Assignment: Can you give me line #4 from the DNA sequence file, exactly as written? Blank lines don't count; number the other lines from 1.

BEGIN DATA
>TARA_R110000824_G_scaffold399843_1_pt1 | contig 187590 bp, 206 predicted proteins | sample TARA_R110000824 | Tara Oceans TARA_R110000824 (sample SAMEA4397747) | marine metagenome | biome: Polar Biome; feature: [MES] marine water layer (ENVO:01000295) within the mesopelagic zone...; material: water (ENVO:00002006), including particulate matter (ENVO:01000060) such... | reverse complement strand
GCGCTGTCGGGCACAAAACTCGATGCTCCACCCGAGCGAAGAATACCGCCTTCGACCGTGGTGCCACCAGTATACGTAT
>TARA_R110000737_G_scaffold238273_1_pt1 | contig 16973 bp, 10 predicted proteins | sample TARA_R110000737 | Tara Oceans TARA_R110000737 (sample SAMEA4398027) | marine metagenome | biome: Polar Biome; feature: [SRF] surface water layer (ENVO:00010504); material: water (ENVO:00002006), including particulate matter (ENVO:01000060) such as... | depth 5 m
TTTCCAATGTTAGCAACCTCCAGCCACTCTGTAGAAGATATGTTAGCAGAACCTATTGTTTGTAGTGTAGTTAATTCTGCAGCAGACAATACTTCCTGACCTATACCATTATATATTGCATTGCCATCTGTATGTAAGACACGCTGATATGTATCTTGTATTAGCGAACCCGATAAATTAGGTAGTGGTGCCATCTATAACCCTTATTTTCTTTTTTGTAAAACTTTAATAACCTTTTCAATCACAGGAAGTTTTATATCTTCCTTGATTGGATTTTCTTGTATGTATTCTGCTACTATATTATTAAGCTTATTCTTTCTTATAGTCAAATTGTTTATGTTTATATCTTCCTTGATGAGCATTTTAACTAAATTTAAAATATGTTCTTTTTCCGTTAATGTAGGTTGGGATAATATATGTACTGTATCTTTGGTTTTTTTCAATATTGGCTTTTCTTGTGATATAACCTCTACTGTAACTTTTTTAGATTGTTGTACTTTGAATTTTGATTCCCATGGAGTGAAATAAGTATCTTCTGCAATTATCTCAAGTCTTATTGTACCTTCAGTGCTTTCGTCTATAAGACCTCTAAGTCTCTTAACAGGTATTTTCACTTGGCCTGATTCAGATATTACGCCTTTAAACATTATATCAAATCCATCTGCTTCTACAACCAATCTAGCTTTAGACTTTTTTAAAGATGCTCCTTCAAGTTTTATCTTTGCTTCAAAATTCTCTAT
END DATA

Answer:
TTTCCAATGTTAGCAACCTCCAGCCACTCTGTAGAAGATATGTTAGCAGAACCTATTGTTTGTAGTGTAGTTAATTCTGCAGCAGACAATACTTCCTGACCTATACCATTATATATTGCATTGCCATCTGTATGTAAGACACGCTGATATGTATCTTGTATTAGCGAACCCGATAAATTAGGTAGTGGTGCCATCTATAACCCTTATTTTCTTTTTTGTAAAACTTTAATAACCTTTTCAATCACAGGAAGTTTTATATCTTCCTTGATTGGATTTTCTTGTATGTATTCTGCTACTATATTATTAAGCTTATTCTTTCTTATAGTCAAATTGTTTATGTTTATATCTTCCTTGATGAGCATTTTAACTAAATTTAAAATATGTTCTTTTTCCGTTAATGTAGGTTGGGATAATATATGTACTGTATCTTTGGTTTTTTTCAATATTGGCTTTTCTTGTGATATAACCTCTACTGTAACTTTTTTAGATTGTTGTACTTTGAATTTTGATTCCCATGGAGTGAAATAAGTATCTTCTGCAATTATCTCAAGTCTTATTGTACCTTCAGTGCTTTCGTCTATAAGACCTCTAAGTCTCTTAACAGGTATTTTCACTTGGCCTGATTCAGATATTACGCCTTTAAACATTATATCAAATCCATCTGCTTCTACAACCAATCTAGCTTTAGACTTTTTTAAAGATGCTCCTTCAAGTTTTATCTTTGCTTCAAAATTCTCTAT